Though he exhibited skill in nearly every genre, some of Fleming’s most memorable films were focused around children. He directed Jackie Cooper and Wallace Beery in one of the best-loved film versions of "Treasure Island" (1934), and sketched a sensitive portrait of a young man’s growth into maturity in "Captains Courageous" (1939), with Freddie Bartholomew and Spencer Tracy in his Oscar-winning role. After directing Gable in the thrilling "Test Pilot" (1938) and helping to complete "The Great Waltz" (1938) after director Julien Duvivier was fired, Fleming was selected to direct one of the greatest children’s films ever made: "The Wizard of Oz." Producer Mervyn LeRoy had just fired director Richard Thorpe after test footage had come back with less than optimal results, and turned to Fleming to help save the picture. But Fleming initially resisted the offer because nearly all of its pre-production – from scripts to sets – had been completed. But having recently become both a husband and father to two little girls, he saw in "Oz" an opportunity to make a film that both adults and children could love. He signed on to direct.

Fleming and screenwriter John Lee Mahin added several significant elements to the final version of "Oz." Chief among them was the addition of the third farmhand, Zeke, at Dorothy’s farm, who would become the Cowardly Lion (Bert Lahr) in the Oz sequences. He also commissioned songwriters Yip Harburg and Harold Arlen to pen one of the film’s key numbers, "Follow the Yellow Brick Road," which sets Dorothy and her companions on their adventure to find the Wizard. He also brought a degree of resolve to Dorothy, who in the initial screenplay, came across as tender but somewhat weak. Imbuing this quality into Judy Garland’s performance proved a challenge, as the actress was painfully self-conscious and untried as a screen star. At one point, Fleming slapped her across the face and sent her to her dressing room after she repeatedly blew a key scene. Though shocking by modern standards, Fleming’s tight control of and commitment to "Oz" helped to keep the production from collapsing under the weight of its own ambitions, and in doing so, produced a screen classic for the ages.

Fleming left "Oz" shortly before shooting the scenes in Dorothy’s drab Kansas home, leaving silent film master King Vidor to complete these B&W scenes. Fleming had already been contracted by producer David O. Selznick to save another film in dire straits – a project that would complete his brilliant, rarely matched one-two punch in 1939. Selznick was hip-deep into a sprawling adaptation of Margaret Mitchell’s antebellum romance "Gone with the Wind," and the production, with its countless extras and epic battle scenes, had gotten perilously out of control. In desperation – and at the behest of an insecure Clark Gable, who feared initial director George Cukor was more of a "woman’s director" – Selznick fired Cukor and brought in Gable’s suggestion, Fleming, who immediately demanded revisions on the script. With Selznick and screenwriter Ben Hecht, Fleming hammered out a new "Gone with the Wind" over the course of five 20-hour days that left all three men physically spent.

Once on set, Fleming focused his attention on the relationship between Gable’s Rhett Butler and Vivien Leigh’s Scarlett O’Hara. Gable had initially been concerned that in the hands of a director like Cukor, the difficult part of Butler would come across as soft and secondary to Leigh and co-star Olivia de Havilland. But Fleming soothed the star’s worries by turning Rhett and Scarlett into proud combatants in love, unable to resist each other, yet too stubborn to admit it. Gable, in turn, drew much of the character’s roguish charm from Fleming himself, who again established himself as a formidable figure behind the camera by verbally brawling with the headstrong Leigh throughout production. Their struggles informed Scarlett’s fierce independence in the face of Rhett’s relentless pursuit; at one point, after being requested by Fleming to "resist, but not too much" as Gable reached for her, Leigh responded with an improvised slap across the actor’s face. Fleming was pleased by the spontaneity of the reaction, which was clearly a reaction to the direction, and kept the shot in the picture.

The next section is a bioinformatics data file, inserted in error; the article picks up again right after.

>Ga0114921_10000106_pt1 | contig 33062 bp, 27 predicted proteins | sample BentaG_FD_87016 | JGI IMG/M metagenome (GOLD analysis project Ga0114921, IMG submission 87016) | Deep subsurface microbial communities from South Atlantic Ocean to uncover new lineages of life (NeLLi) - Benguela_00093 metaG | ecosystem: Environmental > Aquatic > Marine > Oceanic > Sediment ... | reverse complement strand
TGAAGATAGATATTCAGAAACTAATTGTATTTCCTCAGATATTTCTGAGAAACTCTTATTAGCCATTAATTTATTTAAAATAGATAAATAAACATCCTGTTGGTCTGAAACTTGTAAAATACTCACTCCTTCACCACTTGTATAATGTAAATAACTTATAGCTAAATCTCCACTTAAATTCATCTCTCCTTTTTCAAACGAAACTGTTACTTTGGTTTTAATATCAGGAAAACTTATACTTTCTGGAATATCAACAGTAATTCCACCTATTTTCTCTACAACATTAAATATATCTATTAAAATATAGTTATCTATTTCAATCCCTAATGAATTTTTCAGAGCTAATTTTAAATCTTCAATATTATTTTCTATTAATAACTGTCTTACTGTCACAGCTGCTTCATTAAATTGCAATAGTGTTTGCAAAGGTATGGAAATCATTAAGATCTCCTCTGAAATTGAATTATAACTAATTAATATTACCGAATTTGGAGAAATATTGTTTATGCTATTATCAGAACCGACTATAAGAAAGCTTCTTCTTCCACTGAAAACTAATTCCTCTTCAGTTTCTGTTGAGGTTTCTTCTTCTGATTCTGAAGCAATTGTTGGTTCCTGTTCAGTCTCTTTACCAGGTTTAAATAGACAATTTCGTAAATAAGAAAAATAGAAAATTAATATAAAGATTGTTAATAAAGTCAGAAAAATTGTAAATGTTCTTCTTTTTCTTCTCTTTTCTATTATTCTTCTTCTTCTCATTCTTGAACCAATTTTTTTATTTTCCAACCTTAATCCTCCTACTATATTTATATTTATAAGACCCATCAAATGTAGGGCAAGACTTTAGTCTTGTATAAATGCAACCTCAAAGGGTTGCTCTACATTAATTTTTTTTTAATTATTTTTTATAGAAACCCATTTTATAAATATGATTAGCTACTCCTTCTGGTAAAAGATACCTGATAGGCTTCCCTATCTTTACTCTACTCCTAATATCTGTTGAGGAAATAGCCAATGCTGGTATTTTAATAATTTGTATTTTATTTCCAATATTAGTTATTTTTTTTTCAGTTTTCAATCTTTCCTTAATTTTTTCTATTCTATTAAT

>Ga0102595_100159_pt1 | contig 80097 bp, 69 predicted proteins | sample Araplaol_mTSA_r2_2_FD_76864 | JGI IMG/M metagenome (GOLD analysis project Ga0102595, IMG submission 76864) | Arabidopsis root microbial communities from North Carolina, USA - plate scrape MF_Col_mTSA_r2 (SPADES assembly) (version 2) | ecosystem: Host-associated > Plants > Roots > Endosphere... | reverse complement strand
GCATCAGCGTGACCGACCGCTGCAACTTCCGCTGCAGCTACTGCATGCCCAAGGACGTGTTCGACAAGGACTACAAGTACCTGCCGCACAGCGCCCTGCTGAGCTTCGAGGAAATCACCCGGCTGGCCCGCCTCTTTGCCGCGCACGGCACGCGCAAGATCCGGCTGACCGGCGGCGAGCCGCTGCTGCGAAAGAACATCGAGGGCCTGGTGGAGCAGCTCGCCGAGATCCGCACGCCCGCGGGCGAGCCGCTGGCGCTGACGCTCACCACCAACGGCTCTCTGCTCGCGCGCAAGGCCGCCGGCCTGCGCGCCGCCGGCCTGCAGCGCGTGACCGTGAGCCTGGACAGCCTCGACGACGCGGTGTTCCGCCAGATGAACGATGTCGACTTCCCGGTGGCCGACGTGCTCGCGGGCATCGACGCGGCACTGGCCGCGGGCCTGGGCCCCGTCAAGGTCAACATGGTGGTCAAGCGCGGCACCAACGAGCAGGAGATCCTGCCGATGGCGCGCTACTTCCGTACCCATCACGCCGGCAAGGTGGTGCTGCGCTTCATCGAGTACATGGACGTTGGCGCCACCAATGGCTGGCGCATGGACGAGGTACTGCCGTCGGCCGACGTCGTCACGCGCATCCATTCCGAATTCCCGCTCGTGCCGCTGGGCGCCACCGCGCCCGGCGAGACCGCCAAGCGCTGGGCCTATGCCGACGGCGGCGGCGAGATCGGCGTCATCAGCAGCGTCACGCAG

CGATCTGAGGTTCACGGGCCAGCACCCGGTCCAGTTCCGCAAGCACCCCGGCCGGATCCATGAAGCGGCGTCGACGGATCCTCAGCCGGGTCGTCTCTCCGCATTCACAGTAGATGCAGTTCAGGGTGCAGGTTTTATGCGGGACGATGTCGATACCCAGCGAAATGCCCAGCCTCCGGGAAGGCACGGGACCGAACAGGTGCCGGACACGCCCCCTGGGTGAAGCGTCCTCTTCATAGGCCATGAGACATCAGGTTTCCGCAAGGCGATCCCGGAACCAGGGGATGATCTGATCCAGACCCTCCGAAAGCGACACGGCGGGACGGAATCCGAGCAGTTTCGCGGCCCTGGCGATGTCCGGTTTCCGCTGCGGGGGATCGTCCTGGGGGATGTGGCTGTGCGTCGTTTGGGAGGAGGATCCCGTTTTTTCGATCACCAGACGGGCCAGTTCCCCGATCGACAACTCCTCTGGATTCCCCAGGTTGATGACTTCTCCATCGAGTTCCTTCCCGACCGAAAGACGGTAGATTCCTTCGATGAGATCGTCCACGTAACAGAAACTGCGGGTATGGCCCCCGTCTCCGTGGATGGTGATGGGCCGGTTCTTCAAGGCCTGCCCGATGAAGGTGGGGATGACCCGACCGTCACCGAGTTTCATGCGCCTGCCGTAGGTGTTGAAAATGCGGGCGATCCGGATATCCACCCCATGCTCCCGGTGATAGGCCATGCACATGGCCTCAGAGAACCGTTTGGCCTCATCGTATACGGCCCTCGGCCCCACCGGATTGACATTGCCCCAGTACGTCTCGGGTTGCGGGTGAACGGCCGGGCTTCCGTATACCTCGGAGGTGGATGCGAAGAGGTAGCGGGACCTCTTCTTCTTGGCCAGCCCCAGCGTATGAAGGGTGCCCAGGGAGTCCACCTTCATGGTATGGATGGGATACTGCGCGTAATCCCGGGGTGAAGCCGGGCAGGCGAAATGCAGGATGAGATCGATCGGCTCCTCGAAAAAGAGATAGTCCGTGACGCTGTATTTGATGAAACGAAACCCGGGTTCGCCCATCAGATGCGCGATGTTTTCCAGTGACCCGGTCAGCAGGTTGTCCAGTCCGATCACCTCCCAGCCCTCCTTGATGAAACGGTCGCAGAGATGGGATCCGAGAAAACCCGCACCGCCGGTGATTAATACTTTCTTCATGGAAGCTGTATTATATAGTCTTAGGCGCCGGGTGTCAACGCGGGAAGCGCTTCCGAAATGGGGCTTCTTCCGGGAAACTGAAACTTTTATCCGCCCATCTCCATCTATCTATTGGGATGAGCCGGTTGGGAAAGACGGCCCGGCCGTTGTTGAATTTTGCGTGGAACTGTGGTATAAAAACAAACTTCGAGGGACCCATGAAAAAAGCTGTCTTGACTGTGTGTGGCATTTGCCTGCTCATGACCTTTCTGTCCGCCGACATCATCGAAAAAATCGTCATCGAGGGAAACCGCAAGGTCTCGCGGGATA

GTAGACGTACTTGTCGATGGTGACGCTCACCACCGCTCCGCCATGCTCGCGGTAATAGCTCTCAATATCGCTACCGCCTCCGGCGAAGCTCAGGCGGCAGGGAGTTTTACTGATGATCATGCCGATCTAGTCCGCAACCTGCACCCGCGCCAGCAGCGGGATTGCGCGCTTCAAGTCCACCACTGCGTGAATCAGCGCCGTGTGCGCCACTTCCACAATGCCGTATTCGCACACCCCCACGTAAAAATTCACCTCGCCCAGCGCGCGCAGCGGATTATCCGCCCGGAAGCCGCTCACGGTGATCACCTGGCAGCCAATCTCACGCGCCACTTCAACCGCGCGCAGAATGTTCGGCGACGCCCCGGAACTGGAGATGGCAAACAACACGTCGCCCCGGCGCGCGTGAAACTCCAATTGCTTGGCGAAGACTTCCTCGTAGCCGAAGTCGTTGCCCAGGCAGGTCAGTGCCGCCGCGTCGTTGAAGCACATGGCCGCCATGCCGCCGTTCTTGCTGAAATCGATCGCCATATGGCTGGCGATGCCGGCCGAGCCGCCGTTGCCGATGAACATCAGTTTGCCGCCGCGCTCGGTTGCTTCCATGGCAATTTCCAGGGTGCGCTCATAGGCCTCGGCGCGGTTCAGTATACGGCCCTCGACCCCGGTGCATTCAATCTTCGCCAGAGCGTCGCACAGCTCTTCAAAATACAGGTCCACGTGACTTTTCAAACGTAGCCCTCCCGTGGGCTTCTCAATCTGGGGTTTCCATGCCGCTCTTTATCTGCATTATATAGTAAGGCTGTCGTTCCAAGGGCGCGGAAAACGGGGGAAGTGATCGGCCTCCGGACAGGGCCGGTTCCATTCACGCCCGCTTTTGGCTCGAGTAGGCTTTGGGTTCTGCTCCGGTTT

"Gone with the Wind" was a grueling experience for Fleming. A ceaseless barrage of memos from Selznick, combined with editing duties on "Oz" in the evening, while shooting "Gone with the Wind" during the day and a steady diet of vitamins and pills to maintain the schedule, forced him to drop out of the picture for almost three weeks on doctor’s orders, following a rumored nervous breakdown. Staff director Sam Wood took over direction during his absence, but Fleming returned to the sprawling set to complete shooting and assist in the editing. In the end, he had saved not one but two of the greatest films in movie history from complete disaster, and the Best Director Oscar he took home for "Gone with the Wind" was a testimony to the breadth of his talents. But the exertion of bringing the films to fruition took a serious toll on his health, and Fleming would only direct a handful of films in their wake.

He reunited with Spencer Tracy for a remake of the Oscar-winning 1931 film version of "Dr. Jekyll and Mr. Hyde" (1941) that relied on the actor’s talents to depict his transformation from the kindly doctor to his beastly alter ego, rather than the groundbreaking makeup seen in the previous film. It was not a success, and Fleming and Tracy quickly moved to their next project, an adaptation of John Steinbeck’s "Tortilla Flat" (1942). A lightweight drama about the lives of Mexican-American fishermen in a small California town, it was highlighted by a touching dramatic turn by the Wizard of Oz himself, Frank Morgan, who earned an Oscar as a kindly dog owner. The charming fantasy "A Guy Named Joe" (1943), with Tracy as a pilot who attempted to keep the woman of his dreams happy from the afterlife by keeping her new love (Van Johnson) safe during a dangerous Air Force mission, would be the actor’s final collaboration with Fleming.